Bangladeshi Prime Minister
Khaleda Zia will address the

conference on its closing day

Held in the Bangladeshi capital Dhaka next week, the three-day strategy session will focus on securing 
preferential tariffs for participating nations and help in boosting trade with wealthier countries.

   

"LDCs have no alternatives...but to adopt trade as a principal tool for fighting poverty," Commerce Minister, Amir Khasru Mahmud Chowdhury, told reporters.

 

"If all factors of production are moving but not labour, then what's the point of free markets and liberalisation?" he asked.

 

About 38 of the world’s 49 LDCs will participate in the meeting in an attempt to come up with a set of recommendations to be discussed by a WTO meeting of global trade officials in September in Cancun, Mexico.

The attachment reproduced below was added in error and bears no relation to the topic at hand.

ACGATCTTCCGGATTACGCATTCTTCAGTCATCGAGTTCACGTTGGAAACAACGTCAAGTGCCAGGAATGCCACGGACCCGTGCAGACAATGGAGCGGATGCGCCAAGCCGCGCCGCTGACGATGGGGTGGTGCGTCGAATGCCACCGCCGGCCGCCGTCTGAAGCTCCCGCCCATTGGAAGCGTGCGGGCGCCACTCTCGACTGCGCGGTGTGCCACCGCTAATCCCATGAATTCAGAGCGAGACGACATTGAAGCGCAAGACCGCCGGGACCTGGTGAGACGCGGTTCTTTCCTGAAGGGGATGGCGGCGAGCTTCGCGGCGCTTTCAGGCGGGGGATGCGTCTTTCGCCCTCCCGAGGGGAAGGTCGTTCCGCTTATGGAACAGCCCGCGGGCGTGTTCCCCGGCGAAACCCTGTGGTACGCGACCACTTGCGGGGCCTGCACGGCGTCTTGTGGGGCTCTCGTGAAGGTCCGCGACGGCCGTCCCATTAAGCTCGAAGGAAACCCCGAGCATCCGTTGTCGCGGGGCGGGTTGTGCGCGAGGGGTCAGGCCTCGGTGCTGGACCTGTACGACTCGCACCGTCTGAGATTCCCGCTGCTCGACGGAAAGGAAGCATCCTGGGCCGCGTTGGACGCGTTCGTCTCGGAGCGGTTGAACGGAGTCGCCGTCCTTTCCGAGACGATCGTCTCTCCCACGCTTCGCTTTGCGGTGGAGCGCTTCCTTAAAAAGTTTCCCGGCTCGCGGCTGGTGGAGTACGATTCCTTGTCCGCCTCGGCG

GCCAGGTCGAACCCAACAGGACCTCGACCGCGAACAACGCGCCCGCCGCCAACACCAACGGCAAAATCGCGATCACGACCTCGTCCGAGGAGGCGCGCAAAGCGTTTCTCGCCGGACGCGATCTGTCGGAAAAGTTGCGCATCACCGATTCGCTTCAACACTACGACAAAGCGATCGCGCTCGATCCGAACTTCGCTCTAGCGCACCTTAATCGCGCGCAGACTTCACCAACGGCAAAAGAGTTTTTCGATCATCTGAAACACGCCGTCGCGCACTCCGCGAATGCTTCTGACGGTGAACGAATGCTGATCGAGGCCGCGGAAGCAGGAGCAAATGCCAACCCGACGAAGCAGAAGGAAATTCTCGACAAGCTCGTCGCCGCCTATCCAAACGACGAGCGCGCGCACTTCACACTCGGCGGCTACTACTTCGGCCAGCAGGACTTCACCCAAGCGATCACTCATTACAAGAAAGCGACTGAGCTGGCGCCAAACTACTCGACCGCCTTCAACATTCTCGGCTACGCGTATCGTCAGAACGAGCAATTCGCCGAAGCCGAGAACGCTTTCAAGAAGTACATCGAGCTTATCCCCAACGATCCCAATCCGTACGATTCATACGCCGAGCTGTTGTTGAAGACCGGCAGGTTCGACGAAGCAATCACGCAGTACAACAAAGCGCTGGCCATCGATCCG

Chowdhury said the LDCs believed that boosting trade was the best way to lessen dependence on foreign assistance.   

 

"We are slowly moving from aid to trade," Chowdhury said.

 

Poverty-stricken Bangladesh has itself felt the pinch of shrinking foreign aid, which has accounted for around half of its national budget.

 

Chowdhury admits that the task will not be easy: "It is a very, very difficult job to integrate the LDCs in the multilateral trading system as different countries are at different stages of development."

  

The United Nations designates 49 countries as least-developed, most of them in Africa. The criteria include having gross domestic product of less than 900 dollars per capita, weak health and educational assets, and high economic vulnerability.